The renowned South Korean artist created vast, meticulously detailed scenes with incredible speed, frequently in front of an audience. As he created a finished work of art in front of his rapt audience, he shared his creative process with them.
Guinness World Record Artist Kim Jung Gi Passes Away At 47!
The artist was in Paris for an exhibition of his work when he began experiencing chest problems, soon before he was scheduled to fly to New York for Comic Con. According to a statement released on his verified social media sites, he was transferred to a hospital, where he died.
Kim, a lifelong artist, began his career as an illustrator for the South Korean comics magazine Young Jump before creating his own manhwa, or South Korean comic, titled “Tiger the Long Tail,” or “TLT.”
Kim, renowned for his live sketching sessions, covered blank canvases with astonishingly intricate sceneries that he frequently sketched without a reference. He would create scenes by applying visual fragments he had collected and committed to memory to paper. He told the art website Visual Atelier that he improvised the remaining 40% for his most ambitious works.
He also taught in formal academic settings, delivering manhwa-related lectures at universities. He emphasized to his students the ability to ” see the moment” by combining observations from their daily lives with mental imagery.
In a June interview, he stated, “It’s depressing when you can’t draw what’s in your thoughts.”
Before his death, there was a line around the block at the Daniel Maghen Editions gallery in Paris, where he was exhibiting his work, for a chance to sit on the floor and watch him work.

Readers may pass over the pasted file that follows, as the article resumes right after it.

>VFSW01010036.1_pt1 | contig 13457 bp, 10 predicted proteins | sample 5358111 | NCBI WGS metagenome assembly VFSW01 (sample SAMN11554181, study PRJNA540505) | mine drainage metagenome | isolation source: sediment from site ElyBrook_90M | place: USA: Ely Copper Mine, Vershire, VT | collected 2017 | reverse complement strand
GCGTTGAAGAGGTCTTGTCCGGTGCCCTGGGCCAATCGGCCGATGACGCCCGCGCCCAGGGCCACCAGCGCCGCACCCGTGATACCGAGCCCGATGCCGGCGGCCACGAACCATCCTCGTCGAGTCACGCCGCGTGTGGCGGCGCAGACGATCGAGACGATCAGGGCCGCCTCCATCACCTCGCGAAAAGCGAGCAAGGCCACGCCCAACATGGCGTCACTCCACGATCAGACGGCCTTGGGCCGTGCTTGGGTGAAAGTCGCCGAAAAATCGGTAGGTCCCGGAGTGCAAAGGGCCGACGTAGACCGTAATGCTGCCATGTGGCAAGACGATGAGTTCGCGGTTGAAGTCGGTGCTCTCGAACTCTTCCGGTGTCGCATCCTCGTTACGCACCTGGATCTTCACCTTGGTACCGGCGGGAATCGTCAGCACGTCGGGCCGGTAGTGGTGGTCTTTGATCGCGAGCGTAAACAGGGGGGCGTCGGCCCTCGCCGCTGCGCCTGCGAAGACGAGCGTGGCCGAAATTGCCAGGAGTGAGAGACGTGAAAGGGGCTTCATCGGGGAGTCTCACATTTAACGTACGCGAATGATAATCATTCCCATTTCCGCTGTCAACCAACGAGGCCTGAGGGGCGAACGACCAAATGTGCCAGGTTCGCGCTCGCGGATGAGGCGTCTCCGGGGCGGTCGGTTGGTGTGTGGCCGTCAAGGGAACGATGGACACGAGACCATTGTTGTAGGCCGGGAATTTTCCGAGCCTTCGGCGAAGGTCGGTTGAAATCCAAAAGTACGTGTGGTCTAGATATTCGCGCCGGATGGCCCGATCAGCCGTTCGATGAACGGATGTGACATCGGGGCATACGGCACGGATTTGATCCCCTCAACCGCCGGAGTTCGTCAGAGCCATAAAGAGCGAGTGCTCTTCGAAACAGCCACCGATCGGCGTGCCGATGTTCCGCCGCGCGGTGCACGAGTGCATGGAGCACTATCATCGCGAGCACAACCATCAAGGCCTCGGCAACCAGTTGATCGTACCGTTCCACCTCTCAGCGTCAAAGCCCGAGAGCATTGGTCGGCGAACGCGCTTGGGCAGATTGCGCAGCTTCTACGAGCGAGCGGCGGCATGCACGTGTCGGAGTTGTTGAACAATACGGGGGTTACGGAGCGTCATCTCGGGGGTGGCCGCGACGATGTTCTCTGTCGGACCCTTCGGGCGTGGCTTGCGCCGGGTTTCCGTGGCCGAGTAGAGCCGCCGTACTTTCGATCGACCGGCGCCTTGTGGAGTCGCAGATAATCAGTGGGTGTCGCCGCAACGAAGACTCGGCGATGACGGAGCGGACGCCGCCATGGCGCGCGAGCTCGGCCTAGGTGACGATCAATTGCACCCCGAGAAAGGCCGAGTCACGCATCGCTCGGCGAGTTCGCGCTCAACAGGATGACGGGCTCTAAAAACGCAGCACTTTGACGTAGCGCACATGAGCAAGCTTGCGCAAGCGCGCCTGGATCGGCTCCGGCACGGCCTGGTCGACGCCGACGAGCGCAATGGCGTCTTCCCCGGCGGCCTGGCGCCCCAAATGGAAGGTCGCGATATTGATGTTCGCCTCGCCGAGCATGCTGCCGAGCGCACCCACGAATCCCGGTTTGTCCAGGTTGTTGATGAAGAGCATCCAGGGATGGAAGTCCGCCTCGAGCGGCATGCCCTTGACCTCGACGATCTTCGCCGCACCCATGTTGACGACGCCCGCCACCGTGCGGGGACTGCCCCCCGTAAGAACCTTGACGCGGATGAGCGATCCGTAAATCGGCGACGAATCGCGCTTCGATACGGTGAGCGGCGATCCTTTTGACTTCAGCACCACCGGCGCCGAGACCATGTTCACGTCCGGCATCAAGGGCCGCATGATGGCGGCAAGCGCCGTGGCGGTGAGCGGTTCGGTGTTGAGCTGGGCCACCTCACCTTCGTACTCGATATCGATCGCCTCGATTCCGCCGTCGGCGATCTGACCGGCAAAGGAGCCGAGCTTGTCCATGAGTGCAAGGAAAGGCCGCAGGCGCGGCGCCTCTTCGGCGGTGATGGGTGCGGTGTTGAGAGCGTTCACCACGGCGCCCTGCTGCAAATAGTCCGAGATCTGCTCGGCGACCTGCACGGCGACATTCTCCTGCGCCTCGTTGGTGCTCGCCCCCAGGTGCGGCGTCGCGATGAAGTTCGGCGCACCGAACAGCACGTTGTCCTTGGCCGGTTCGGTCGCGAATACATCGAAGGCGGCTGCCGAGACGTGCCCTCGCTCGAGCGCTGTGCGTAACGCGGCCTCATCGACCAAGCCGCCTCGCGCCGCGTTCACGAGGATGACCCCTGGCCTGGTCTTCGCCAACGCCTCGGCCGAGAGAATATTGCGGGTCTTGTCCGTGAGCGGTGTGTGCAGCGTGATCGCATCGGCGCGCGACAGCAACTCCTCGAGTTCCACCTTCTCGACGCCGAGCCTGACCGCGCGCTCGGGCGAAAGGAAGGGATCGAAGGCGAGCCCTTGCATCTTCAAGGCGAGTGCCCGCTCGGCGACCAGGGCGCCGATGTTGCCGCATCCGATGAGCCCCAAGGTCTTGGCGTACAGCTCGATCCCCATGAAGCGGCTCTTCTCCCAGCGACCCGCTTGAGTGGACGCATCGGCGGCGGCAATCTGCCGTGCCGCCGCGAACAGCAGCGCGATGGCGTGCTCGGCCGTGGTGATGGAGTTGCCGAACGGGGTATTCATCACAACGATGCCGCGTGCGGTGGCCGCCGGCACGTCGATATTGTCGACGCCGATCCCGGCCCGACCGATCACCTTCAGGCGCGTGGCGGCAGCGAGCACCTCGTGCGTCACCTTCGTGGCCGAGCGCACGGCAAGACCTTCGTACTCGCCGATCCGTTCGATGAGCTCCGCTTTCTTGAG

During his time in Paris, he completed a Batman illustration showing the Dark Knight, Catwoman, and a number of the superhero’s most infamous villains, as well as a soccer-themed piece for the Paris Saint-Germain F.C.
Jim Lee, publisher, and chief creative officer of DC Comics, referred to Kim as “one of the all-time greats” in a series of tweets honoring the Korean artist, who periodically designed covers for DC series and participated in the company’s sketching workshops.
Lee tweeted, “@KimJungGiUS was a genuinely great talent whose pen and brush mastery enthralled and inspired millions of followers worldwide.” While he produced some wonderful comics, his life travels, and goals were best shown in his live drawings and sketchbooks.
The inaugural Asian edition of Frieze wagers that South Korea will be the region’s next significant art market.
C.B. Cebulski, the editor-in-chief of Marvel Comics, reiterated Lee’s praise: “There was no one quite like (Kim),” he said of the artist, who also worked on Marvel comic book covers.
Kim’s regular partner Hyun Jin Kim, with whom he worked at Superani Studio, a creative collective of Asian artists and creatives, released the following statement alongside the news of Kim’s passing: “After all that you’ve done for us, you can now put down your paintbrush. Thank you Jung Gi.”